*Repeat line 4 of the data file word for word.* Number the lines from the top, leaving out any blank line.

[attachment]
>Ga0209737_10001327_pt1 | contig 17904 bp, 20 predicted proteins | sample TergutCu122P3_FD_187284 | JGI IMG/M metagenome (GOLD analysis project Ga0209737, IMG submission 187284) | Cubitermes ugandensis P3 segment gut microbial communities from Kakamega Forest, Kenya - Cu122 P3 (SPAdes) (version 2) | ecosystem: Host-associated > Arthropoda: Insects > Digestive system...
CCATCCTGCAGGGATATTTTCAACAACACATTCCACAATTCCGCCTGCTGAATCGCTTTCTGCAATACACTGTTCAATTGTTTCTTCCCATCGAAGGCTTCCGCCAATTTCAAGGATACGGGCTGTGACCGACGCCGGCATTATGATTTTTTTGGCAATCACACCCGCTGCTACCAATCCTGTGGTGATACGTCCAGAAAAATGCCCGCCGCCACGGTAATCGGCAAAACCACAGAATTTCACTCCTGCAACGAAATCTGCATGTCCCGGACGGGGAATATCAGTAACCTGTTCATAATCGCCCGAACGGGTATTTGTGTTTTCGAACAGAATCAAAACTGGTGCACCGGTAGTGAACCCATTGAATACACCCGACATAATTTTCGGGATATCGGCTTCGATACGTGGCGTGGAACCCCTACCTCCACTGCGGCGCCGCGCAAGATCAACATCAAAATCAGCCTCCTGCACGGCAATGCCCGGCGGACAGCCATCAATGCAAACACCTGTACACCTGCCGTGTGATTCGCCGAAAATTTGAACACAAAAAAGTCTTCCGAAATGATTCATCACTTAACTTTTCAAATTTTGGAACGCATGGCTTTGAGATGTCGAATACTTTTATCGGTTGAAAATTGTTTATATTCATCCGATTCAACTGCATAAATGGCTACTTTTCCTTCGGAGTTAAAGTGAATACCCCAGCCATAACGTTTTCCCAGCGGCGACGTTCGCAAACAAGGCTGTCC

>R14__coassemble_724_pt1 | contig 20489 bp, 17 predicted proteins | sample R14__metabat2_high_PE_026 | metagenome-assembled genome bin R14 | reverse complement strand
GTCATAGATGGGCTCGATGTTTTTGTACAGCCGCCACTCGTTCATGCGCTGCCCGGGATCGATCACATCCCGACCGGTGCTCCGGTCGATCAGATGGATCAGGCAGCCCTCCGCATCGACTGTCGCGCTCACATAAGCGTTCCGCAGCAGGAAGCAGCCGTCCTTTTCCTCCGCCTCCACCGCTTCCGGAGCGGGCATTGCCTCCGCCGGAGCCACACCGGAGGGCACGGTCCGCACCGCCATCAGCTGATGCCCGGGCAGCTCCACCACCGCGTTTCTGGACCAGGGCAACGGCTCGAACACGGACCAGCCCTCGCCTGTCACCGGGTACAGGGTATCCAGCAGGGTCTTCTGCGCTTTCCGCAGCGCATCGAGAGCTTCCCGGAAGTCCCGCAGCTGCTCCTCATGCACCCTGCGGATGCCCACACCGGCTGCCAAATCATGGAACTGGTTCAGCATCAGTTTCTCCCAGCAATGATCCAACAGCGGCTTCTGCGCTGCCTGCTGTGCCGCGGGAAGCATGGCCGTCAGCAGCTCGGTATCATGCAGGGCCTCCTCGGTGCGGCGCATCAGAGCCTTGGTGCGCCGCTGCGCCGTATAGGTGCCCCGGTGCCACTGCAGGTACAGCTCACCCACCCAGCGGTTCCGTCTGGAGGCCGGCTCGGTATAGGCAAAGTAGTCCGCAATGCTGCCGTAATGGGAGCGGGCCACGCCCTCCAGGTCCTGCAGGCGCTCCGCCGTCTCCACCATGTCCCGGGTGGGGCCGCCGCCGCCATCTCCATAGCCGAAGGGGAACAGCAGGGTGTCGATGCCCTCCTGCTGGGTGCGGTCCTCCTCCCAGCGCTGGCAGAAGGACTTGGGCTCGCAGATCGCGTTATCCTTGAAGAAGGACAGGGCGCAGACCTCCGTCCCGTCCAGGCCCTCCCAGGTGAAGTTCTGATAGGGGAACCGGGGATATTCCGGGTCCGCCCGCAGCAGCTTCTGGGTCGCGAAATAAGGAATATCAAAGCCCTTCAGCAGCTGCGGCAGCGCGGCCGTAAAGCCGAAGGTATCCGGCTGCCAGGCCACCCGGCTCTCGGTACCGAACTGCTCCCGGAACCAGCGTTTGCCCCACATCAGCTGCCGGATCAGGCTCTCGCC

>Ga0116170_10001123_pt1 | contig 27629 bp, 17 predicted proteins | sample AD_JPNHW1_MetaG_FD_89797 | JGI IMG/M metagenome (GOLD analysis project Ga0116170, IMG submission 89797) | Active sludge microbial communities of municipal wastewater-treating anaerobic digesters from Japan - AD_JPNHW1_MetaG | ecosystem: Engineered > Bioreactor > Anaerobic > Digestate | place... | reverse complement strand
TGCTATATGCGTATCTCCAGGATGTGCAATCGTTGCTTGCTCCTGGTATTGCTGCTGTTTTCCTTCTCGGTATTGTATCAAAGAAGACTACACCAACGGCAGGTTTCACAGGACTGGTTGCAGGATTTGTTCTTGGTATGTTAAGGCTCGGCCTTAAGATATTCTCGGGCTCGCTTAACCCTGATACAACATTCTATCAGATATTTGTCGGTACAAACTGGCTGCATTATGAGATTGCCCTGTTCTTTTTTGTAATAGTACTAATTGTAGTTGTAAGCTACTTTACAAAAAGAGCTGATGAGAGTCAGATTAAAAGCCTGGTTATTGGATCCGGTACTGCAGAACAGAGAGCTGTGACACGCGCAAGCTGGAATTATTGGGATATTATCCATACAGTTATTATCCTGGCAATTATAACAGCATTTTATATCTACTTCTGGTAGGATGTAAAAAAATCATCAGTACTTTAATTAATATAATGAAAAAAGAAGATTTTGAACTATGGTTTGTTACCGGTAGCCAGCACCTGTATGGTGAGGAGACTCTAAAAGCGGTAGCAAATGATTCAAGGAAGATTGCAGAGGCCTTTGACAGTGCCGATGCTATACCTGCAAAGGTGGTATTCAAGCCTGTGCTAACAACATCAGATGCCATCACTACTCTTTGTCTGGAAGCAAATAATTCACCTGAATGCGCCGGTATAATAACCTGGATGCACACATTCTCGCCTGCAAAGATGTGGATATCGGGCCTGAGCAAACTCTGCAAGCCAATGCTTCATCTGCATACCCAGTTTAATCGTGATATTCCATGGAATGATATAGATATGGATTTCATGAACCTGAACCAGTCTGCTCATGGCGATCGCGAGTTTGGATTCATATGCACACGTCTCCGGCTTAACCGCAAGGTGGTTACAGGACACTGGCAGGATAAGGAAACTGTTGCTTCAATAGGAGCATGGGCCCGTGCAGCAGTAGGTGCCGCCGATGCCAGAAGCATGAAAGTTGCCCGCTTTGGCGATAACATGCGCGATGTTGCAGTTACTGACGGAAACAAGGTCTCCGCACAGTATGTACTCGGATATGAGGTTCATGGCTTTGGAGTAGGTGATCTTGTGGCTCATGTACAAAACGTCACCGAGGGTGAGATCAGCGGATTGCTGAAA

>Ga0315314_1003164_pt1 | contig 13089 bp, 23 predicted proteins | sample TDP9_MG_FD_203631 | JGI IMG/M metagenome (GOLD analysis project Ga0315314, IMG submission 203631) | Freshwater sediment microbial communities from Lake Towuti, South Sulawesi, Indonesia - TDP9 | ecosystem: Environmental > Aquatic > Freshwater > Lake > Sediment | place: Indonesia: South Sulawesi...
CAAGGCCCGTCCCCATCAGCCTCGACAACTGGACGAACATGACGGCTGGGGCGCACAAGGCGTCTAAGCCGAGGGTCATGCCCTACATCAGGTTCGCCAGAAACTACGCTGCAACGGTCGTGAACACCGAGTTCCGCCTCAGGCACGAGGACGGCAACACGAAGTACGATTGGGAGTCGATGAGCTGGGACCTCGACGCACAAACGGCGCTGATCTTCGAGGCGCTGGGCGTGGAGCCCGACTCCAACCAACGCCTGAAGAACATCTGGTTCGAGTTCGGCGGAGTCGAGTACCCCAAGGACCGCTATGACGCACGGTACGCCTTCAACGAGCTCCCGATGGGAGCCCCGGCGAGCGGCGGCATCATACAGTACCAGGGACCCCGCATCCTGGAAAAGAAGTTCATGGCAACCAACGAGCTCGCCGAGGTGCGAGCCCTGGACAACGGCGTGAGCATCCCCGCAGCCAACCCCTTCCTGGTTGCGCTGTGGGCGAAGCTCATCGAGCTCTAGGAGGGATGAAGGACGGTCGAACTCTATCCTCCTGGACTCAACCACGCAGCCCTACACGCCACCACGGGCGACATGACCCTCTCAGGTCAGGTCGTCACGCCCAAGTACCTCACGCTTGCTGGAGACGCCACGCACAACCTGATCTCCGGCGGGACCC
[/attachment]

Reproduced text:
GTCATAGATGGGCTCGATGTTTTTGTACAGCCGCCACTCGTTCATGCGCTGCCCGGGATCGATCACATCCCGACCGGTGCTCCGGTCGATCAGATGGATCAGGCAGCCCTCCGCATCGACTGTCGCGCTCACATAAGCGTTCCGCAGCAGGAAGCAGCCGTCCTTTTCCTCCGCCTCCACCGCTTCCGGAGCGGGCATTGCCTCCGCCGGAGCCACACCGGAGGGCACGGTCCGCACCGCCATCAGCTGATGCCCGGGCAGCTCCACCACCGCGTTTCTGGACCAGGGCAACGGCTCGAACACGGACCAGCCCTCGCCTGTCACCGGGTACAGGGTATCCAGCAGGGTCTTCTGCGCTTTCCGCAGCGCATCGAGAGCTTCCCGGAAGTCCCGCAGCTGCTCCTCATGCACCCTGCGGATGCCCACACCGGCTGCCAAATCATGGAACTGGTTCAGCATCAGTTTCTCCCAGCAATGATCCAACAGCGGCTTCTGCGCTGCCTGCTGTGCCGCGGGAAGCATGGCCGTCAGCAGCTCGGTATCATGCAGGGCCTCCTCGGTGCGGCGCATCAGAGCCTTGGTGCGCCGCTGCGCCGTATAGGTGCCCCGGTGCCACTGCAGGTACAGCTCACCCACCCAGCGGTTCCGTCTGGAGGCCGGCTCGGTATAGGCAAAGTAGTCCGCAATGCTGCCGTAATGGGAGCGGGCCACGCCCTCCAGGTCCTGCAGGCGCTCCGCCGTCTCCACCATGTCCCGGGTGGGGCCGCCGCCGCCATCTCCATAGCCGAAGGGGAACAGCAGGGTGTCGATGCCCTCCTGCTGGGTGCGGTCCTCCTCCCAGCGCTGGCAGAAGGACTTGGGCTCGCAGATCGCGTTATCCTTGAAGAAGGACAGGGCGCAGACCTCCGTCCCGTCCAGGCCCTCCCAGGTGAAGTTCTGATAGGGGAACCGGGGATATTCCGGGTCCGCCCGCAGCAGCTTCTGGGTCGCGAAATAAGGAATATCAAAGCCCTTCAGCAGCTGCGGCAGCGCGGCCGTAAAGCCGAAGGTATCCGGCTGCCAGGCCACCCGGCTCTCGGTACCGAACTGCTCCCGGAACCAGCGTTTGCCCCACATCAGCTGCCGGATCAGGCTCTCGCC